Read Ghost Light Online

Authors: Joseph O'Connor

Ghost Light (6 page)

BOOK: Ghost Light
5.88Mb size Format: txt, pdf, ePub
ads
‘Are you – asking me a question, Mr Grennan?’
‘More … natural. If you get me, sir. Lord, what is the phrase?
Truer to life
I suppose is my meaning, sir. Like the country people themselves. Down to earth. Not too fancy. The audience do get a great kick out of a thing being true to life.’
‘Do they?’
‘Oh they do, sir. You can tell. And you up on the stage playing. There’s a silence does come over them, or a certain class of laughter, and you’d nearly hear them nudging one another and saying
That’s you
or
That’s the mother
. Do you get what I’m driving at, sir? It’s a lovely thing when it happens. There’s a nice sort of an innocence in the room like.’
‘Might I use your Christian name, Mr Grennan? One finds surnames so formal.’
Yeats glanced about himself suspiciously, as though suspecting a practical joke of some sort. Lady Gregory appeared vaguely in need of the smelling salts. She now seated herself wordlessly, as though a performance were about to commence, and when Lady Gregory sat down, especially when she did so wordlessly, it was almost as worrying as when she stood up.
‘God of course, sir,’ murmured the understudy, himself a little discomfited. ‘Blaze away. Sure we’re all on the same ticket here.’
‘I was born in Ireland, Willie. I have walked a good deal in Ireland. Have a decent enough smattering of the old Gaelic too. Know a bit of it yourself, I expect?’
‘Not really, sir, no … Not as such like.’
‘Ah. Pity. That may well be the difficulty. Anyhow I must reassure you and set your mind at ease, there is not a line in the piece that I myself have not heard spoken, in Aran or Wicklow or the proper Irish places where an artificially imported way of talking has not taken root among the peasantry. Perhaps you need to clear out your ears, my good Willie Grennan. Perhaps Dublin has polluted you. Eh? But I will consider most carefully your point of view on the question and I am supernally grateful for your admirable frankness.’
The smiles from the players were watery, uncertain. He had clapped the understudy on the back in an overly familiar way, as a master might buck up a recalcitrant manservant whose request for a holiday is impossible. And then he had slunk back to the bookshelf in the corner, leaning against it lightly, his eyes closed fast; his ring-covered fingers propping his chin like the Thinker’s as he waited for the rehearsal to resume. It was itself a performance and she apprehended this. She sensed he was frightened behind the front.
Later that evening, as she made her way homeward through the city, she stopped before the windows of a musical instrument shop on Capel Street. Dusk reddened the panes. A slum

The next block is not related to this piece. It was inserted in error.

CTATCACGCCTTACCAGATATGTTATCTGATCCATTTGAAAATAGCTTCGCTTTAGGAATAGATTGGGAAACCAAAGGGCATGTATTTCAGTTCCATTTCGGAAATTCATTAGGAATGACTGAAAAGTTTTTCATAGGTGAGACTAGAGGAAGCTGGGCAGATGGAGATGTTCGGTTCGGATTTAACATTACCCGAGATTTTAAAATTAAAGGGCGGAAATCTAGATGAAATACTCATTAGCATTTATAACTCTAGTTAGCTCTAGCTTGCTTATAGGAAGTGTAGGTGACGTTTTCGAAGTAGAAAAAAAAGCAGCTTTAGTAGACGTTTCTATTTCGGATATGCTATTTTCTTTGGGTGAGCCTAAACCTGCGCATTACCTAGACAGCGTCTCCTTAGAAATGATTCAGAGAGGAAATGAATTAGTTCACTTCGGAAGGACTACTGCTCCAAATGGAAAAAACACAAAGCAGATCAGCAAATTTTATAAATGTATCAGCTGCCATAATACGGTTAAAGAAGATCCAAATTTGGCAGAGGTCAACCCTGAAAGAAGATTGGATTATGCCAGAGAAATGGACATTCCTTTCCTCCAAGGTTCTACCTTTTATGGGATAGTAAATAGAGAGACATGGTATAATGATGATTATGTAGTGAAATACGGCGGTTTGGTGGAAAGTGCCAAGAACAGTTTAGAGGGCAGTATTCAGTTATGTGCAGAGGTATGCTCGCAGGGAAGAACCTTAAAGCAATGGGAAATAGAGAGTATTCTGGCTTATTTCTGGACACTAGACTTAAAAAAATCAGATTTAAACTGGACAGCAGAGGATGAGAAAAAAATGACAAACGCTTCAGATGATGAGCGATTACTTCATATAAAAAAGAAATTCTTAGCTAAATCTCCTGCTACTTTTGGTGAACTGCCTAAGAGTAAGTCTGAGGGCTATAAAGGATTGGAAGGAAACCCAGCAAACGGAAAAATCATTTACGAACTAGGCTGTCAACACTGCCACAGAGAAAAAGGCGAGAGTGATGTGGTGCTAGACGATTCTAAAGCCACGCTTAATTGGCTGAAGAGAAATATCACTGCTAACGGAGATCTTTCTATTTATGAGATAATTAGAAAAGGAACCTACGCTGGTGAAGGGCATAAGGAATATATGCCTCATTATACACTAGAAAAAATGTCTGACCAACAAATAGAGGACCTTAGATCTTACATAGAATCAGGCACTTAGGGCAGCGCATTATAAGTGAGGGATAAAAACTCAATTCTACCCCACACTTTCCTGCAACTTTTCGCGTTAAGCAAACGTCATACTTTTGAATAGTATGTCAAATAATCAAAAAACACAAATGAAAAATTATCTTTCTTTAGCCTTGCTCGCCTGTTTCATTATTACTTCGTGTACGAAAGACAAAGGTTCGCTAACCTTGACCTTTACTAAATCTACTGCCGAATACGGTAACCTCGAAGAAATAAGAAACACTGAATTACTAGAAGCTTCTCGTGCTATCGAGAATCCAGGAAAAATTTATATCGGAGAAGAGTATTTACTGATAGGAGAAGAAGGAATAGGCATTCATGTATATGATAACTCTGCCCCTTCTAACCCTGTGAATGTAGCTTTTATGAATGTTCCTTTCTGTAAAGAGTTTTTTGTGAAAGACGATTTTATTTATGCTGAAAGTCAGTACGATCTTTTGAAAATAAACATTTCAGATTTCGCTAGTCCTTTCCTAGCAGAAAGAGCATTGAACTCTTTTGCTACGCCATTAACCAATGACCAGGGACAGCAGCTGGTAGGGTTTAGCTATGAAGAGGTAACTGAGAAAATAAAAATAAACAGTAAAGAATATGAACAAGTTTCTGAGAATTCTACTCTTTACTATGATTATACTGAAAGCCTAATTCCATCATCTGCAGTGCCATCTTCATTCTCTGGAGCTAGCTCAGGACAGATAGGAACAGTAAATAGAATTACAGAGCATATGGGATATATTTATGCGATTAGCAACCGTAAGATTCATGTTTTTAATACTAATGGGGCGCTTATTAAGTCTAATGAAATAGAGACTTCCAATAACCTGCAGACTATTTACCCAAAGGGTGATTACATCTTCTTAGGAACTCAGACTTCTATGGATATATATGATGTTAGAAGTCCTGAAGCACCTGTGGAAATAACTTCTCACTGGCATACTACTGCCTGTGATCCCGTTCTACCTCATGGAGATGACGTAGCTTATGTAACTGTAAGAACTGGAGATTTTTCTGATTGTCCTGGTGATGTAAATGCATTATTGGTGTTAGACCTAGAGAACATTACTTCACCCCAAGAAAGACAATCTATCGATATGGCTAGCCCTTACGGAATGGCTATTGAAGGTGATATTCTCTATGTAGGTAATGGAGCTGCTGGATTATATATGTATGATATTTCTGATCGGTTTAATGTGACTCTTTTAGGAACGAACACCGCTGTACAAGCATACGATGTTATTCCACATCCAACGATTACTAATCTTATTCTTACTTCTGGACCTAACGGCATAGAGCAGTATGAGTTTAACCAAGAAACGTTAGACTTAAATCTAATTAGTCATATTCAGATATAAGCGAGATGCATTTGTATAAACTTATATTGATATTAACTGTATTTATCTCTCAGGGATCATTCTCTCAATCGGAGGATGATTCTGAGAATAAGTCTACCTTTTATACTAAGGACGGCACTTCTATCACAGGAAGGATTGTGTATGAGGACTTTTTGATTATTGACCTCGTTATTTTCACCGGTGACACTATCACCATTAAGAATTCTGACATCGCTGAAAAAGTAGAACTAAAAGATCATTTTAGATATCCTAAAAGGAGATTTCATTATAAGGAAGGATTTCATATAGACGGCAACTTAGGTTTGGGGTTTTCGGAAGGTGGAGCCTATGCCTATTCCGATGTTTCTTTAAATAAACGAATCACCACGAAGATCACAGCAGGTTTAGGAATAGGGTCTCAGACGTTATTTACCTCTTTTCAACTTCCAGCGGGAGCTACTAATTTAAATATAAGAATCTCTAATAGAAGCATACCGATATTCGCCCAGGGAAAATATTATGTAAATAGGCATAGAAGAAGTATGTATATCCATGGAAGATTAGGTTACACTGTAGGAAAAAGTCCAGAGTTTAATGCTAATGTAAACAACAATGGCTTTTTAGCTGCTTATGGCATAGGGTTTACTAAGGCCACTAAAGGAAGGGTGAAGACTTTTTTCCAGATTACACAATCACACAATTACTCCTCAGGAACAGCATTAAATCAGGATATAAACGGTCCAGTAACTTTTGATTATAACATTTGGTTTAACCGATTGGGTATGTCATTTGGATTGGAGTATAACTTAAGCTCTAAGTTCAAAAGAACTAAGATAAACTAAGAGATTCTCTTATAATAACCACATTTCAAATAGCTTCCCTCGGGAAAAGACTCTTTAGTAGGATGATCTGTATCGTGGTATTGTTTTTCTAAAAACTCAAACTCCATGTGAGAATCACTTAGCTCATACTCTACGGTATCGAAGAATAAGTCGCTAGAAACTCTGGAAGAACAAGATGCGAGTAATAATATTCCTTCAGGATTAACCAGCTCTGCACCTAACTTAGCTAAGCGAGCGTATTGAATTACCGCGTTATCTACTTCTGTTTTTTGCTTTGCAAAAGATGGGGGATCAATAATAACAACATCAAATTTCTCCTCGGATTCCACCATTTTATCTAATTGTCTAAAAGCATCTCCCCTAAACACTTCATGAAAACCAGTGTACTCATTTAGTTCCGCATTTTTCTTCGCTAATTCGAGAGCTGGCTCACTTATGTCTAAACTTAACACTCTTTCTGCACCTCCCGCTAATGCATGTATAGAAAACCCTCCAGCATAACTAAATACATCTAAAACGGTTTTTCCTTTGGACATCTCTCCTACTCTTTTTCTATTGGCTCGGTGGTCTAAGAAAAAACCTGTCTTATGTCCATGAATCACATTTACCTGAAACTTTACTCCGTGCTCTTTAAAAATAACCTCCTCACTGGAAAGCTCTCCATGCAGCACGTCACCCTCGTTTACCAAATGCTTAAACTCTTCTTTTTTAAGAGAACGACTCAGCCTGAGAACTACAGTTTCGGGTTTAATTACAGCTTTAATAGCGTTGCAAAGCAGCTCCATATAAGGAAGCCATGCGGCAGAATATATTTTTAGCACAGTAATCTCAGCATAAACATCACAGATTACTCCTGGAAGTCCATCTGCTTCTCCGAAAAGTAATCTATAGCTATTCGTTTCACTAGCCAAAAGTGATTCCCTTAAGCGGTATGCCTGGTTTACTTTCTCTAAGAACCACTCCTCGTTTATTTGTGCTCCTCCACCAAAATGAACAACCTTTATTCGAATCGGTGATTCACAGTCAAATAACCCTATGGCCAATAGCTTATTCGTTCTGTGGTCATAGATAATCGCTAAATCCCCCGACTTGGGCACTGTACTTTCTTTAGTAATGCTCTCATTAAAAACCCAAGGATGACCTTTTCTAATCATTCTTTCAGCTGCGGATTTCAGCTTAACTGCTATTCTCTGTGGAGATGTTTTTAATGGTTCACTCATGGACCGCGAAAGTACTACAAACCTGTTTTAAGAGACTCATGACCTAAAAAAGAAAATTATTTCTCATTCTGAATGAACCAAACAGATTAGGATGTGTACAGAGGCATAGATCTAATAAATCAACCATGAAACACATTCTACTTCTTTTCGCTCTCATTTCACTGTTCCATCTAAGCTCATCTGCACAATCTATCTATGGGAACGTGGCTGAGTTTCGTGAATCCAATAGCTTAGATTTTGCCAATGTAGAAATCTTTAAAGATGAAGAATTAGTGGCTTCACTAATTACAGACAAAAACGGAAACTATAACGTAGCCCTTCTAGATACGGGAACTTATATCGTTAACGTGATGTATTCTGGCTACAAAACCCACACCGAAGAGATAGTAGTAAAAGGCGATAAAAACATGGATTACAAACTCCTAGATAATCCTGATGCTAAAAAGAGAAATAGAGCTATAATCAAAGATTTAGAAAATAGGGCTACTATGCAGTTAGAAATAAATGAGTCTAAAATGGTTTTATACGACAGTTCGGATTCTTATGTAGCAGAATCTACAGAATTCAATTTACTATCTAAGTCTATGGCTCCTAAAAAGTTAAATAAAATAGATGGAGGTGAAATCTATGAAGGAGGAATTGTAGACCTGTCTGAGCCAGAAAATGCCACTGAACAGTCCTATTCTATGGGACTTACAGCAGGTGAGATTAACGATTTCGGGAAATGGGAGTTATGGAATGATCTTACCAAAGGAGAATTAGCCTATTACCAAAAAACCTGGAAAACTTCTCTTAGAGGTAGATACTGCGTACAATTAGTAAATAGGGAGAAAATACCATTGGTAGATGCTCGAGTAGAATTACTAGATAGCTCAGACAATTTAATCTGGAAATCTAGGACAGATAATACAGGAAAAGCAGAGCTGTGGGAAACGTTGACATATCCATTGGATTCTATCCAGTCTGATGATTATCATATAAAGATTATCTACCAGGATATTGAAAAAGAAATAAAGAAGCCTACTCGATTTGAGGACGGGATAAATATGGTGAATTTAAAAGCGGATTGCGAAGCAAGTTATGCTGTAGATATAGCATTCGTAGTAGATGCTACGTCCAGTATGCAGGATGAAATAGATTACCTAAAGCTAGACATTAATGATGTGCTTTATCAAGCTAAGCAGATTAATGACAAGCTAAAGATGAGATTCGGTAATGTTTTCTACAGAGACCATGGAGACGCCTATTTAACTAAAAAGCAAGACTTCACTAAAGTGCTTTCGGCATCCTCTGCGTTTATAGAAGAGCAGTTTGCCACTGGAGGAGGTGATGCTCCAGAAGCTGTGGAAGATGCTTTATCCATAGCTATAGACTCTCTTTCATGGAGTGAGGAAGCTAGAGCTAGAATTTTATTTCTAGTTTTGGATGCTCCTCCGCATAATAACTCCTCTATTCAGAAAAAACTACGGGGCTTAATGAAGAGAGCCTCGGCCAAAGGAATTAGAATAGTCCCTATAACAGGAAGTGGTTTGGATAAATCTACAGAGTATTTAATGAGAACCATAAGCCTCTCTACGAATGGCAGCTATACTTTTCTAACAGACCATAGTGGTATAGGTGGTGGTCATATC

child was calling for alms. It was ludicrous, utter folly, the differences between them – his age, his class, his accent, his crippling wistfulness, his way of eying the walls when he spoke to her, or about her. It could never happen. She wouldn’t want it to happen. Probably he wouldn’t either. This wasn’t a play.
Their affair is a year old. He has been hurt in love previously, has long been introspective, harrowed by depressions. Social life in Dublin he finds a crucifixion. He loathes the vulgarity, the backslappery and falseness: ‘the cheap commonplace merriment’ of it all. He tells her she should be ‘steadily polite’ to her fellow actors but must always wear a mask, must never trust outsiders. By ‘outsiders’ he means everyone except himself. Above all, their engagement is to remain a secret. There could be whisperings in the theatre. People would have views. Yeats and Lady Gregory do not think it quite correct for a co-director and a mere actress to be so familiar. There is also the problem of Mother, of course. The news will have to be broken very gradually to Mother.
They slog around Bray, back to Loughlinstown, or Shankill, trudging weedy rutted laneways, puddled boreens, like a schoolboy and his first sweetheart on a glum little tryst with no money to go in someplace out of the rain. The things he finds fascinating, she can’t understand them. Rocks. Bushes. Moths. Deserted nests. A squirrel – look! – falling out of a tree! (‘Holy Moses,’ yelps the playwright: his favourite profanity.) This dreamer is a man who gazes into a hedgerow like a debutante contemplating a jeweller’s window.